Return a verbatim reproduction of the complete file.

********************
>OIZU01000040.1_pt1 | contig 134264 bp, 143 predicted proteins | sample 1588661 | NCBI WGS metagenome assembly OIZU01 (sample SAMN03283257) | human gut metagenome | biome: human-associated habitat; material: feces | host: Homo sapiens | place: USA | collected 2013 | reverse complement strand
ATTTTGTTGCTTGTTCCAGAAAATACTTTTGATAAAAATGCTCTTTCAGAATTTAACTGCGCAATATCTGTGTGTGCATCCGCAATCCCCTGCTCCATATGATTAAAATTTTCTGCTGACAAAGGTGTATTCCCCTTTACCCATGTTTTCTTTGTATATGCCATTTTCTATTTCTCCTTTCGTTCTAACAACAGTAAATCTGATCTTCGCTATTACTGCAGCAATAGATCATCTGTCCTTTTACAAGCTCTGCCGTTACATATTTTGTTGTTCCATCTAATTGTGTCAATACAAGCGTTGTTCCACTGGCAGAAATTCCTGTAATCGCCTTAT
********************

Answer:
>OIZU01000040.1_pt1 | contig 134264 bp, 143 predicted proteins | sample 1588661 | NCBI WGS metagenome assembly OIZU01 (sample SAMN03283257) | human gut metagenome | biome: human-associated habitat; material: feces | host: Homo sapiens | place: USA | collected 2013 | reverse complement strand
ATTTTGTTGCTTGTTCCAGAAAATACTTTTGATAAAAATGCTCTTTCAGAATTTAACTGCGCAATATCTGTGTGTGCATCCGCAATCCCCTGCTCCATATGATTAAAATTTTCTGCTGACAAAGGTGTATTCCCCTTTACCCATGTTTTCTTTGTATATGCCATTTTCTATTTCTCCTTTCGTTCTAACAACAGTAAATCTGATCTTCGCTATTACTGCAGCAATAGATCATCTGTCCTTTTACAAGCTCTGCCGTTACATATTTTGTTGTTCCATCTAATTGTGTCAATACAAGCGTTGTTCCACTGGCAGAAATTCCTGTAATCGCCTTAT